Based on a report from WSJ on Friday, Meta has been making progress on these fronts. Investment in artificial intelligence tools to improve ad-targeting and forecasting and a shift to ad products that are less reliant on Apple’s mobile operating system are paying off, WSJ reports. “Executives told employees in October that Meta expected to begin rebounding from Apple’s change as soon as that quarter, which ended Dec. 31,” wrote WSJ‘s Jeff Horwitz and Salvador Rodriguez, citing “internal documents” at Meta.

Of course, it’s still impossible to know what Meta’s fourth-quarter results may look like. We’ll find out when the company reports fourth-quarter results on Feb. 1. It’s worth noting that Meta’s third-quarter report was released toward the end of October — the same month WSJ said executives reported these improvements to employees, and almost a month into Q4. Management, therefore, likely attempted to conservatively bake in any improvements it was seeing into its fourth-quarter revenue guidance.

While it’s possible Meta surprises to the upside for its fourth-quarter 2022 results, the internal documents WSJ cites at least provide an encouraging backdrop for a potential turnaround in the company’s top-line trajectory in 2023.

Randi Zuckerberg, a former director of market development and spokeswoman for Facebook and sister to Meta Platforms CEO Mark Zuckerberg, is a member of The Motley Fool’s board of directors. Daniel Sparks has no position in any of the stocks mentioned. His clients may own shares of the companies mentioned. The Motley Fool has positions in and recommends Apple and Meta Platforms. The Motley Fool recommends the following options: long March 2023 $120 calls on Apple and short March 2023 $130 calls on Apple. The Motley Fool has a disclosure policy.

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Twitter Publishes 2023 Marketing Calendar to Assist with Campaign Planning

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Twitter Publishes 2023 Marketing Calendar to Assist with Campaign Planning

Looking to map out your content calendar for the year ahead?

This will help – Twitter has published its annual events calendar, which highlights all of the key dates and celebrations that you need to keep in mind in your planning.

The interactive calendar provides a solid overview of important dates, which could assist in your strategy. You can also filter the list by region, and by event type.

Twitter marketing calendar 2023

You can also download any specific listing, though the download itself is pretty basic – you don’t get, like, a pretty calendar template that you can stick on your wall or anything.

Twitter marketing calendar 2023

Twitter used to publish downloadable calendars, but switched to an online-only display a couple of years back. Which still includes all the same info, but isn’t as cool looking.

Either way, it may help in your process, as you map out your 2023 approach.

In addition to this, Twitter’s also published an overview of some of the major events that it’ll be looking to highlight in the app throughout the year, along with a pitch to advertisers, amid the more recent chaos at the app.

As per Twitter:

We’re moving more quickly than ever, and we’re still the place people turn to see and talk about what’s happening. A great example is the recent FIFA Men’s World Cup. We saw a whopping 147B impressions of event-related content on the platform, up nearly +30% from 2018. We also generated 7.1B views on World Cup video1, with everything from memes to nail-biter outcomes to history being made.”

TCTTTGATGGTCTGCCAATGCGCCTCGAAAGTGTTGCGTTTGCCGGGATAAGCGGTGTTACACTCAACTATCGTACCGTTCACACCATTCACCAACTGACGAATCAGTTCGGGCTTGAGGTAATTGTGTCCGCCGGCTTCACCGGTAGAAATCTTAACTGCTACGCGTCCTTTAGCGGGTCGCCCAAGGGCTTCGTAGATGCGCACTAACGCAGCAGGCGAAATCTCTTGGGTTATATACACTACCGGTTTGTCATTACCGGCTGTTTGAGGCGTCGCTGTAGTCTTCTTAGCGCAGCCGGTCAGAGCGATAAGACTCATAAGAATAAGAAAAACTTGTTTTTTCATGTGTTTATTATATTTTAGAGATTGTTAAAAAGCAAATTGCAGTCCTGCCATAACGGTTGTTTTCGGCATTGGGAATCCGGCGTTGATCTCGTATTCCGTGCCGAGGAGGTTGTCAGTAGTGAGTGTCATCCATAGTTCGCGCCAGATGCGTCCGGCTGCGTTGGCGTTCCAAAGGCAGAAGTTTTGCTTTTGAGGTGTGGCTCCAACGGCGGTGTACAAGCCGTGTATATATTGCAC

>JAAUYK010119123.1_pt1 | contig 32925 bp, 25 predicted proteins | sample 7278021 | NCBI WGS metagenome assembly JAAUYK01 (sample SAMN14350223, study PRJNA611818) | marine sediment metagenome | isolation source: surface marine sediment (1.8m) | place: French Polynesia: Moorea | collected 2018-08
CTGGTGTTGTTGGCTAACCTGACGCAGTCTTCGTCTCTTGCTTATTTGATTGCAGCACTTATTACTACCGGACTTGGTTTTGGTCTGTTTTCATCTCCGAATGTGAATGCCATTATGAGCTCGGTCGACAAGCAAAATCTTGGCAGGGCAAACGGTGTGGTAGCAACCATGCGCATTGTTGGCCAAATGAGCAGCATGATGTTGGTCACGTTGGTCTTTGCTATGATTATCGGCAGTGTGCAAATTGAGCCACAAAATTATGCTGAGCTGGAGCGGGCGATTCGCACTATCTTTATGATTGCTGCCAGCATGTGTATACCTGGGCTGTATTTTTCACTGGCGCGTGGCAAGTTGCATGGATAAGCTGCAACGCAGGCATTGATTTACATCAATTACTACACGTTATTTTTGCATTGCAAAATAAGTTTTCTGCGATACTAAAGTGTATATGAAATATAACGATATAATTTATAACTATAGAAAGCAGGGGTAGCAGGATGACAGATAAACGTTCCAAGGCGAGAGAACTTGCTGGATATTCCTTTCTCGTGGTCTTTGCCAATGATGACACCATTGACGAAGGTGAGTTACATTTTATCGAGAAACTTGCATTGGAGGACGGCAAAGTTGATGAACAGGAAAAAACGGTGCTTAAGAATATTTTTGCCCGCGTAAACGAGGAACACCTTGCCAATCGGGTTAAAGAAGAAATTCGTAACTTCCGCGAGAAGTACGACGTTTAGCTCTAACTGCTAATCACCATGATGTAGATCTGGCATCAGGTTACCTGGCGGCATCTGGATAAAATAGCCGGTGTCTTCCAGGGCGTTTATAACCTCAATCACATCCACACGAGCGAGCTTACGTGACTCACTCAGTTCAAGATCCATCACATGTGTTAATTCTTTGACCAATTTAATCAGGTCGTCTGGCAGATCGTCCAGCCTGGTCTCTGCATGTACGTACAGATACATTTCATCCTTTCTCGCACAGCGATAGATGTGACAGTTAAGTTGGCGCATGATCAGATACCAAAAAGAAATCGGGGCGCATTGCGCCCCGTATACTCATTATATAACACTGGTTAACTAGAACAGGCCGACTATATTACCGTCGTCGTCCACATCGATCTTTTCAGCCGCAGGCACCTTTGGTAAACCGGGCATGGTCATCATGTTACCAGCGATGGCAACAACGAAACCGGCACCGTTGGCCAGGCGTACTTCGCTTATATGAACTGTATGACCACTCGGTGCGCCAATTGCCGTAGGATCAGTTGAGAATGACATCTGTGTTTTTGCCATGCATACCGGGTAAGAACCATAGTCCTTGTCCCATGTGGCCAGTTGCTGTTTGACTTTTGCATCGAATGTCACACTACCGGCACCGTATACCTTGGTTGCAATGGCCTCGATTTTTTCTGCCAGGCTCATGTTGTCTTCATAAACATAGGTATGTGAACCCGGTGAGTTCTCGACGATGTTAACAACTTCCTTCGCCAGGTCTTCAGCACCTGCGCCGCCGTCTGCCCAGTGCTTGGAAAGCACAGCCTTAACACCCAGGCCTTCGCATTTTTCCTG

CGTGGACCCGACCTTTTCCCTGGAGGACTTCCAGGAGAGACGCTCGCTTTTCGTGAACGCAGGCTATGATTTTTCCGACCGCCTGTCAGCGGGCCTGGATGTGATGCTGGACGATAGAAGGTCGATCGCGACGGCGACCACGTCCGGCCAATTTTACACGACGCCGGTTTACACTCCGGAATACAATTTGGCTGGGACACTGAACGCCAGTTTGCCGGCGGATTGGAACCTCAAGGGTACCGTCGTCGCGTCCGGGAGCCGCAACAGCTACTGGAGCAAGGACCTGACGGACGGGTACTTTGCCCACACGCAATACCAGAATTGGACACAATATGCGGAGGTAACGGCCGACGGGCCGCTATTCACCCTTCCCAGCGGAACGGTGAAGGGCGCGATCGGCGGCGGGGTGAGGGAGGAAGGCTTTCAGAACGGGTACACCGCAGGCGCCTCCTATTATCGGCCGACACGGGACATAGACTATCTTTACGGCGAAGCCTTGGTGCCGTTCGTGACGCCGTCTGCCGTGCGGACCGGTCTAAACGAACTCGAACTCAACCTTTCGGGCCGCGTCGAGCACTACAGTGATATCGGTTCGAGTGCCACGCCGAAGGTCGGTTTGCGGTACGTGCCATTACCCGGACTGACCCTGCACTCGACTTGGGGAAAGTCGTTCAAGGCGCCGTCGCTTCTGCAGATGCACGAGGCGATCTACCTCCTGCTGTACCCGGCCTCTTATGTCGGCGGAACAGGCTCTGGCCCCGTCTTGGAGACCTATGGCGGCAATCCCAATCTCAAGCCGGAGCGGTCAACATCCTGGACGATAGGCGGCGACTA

There’s also this:

Not only is Twitter alive with content and conversation around big moments, but we are also growing. We saw global mDAU acceleration in Q4 to 253.1M, driven by an average sign-up rate of more than 1 million new daily users across Q42.”

That’s the first official usage stat Twitter has shared since Elon Musk took over at the app, and is a significant jump on the 238 million mDAU that Twitter reported in Q2 last year, its last market update before the sale went through.

It’ll be interesting to see if that usage level holds, as Twitter works through its latest changes and updates.

You can check out Twitter’s 2023 marketing calendar here.



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‘Stop the hate’ online, UN chief pleads on Holocaust Day

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A person visits the Holocaust Memorial, in Berlin, Germany on January 27, 2023, on International Holocaust Remembrance Day

A person visits the Holocaust Memorial, in Berlin, Germany on January 27, 2023, on International Holocaust Remembrance Day – Copyright AFP Michal Cizek

The UN secretary-general warned of social media’s role in spreading violent extremism around the globe as he marked Holocaust Remembrance Day on Friday, urging policy makers to help stop online hate.

Antonio Guterres said parts of the internet were turning into “toxic waste dumps for hate and vicious lies” that were driving “extremism from the margins to the mainstream.”

“Today, I am issuing an urgent appeal to everyone with influence across the information ecosystem,” Guterres said at a commemoration ceremony at the United Nations. “Stop the hate. Set up guardrails. And enforce them.”

He accused social media platforms and advertisers of profiting off the spread of hateful content.

“By using algorithms that amplify hate to keep users glued to their screens, social media platforms are complicit,” added Guterres. “And so are the advertisers subsidizing this business model.”

Guterres drew parallels with the rise of Nazism in 1930s Germany, when people didn’t pay attention or protest.

“Today, we can hear echoes of those same siren songs to hate. From an economic crisis that is breeding discontent to populist demagogues using the crisis to seduce voters to runaway misinformation, paranoid conspiracy theories and unchecked hate speech.”

He lamented the rise of anti-Semitism, which he said also reflects a rise of all kinds of hate.

“And what is true for anti-Semitism is true for other forms of hate. Racism. Anti-Muslim bigotry. Xenophobia. Homophobia. Misogyny”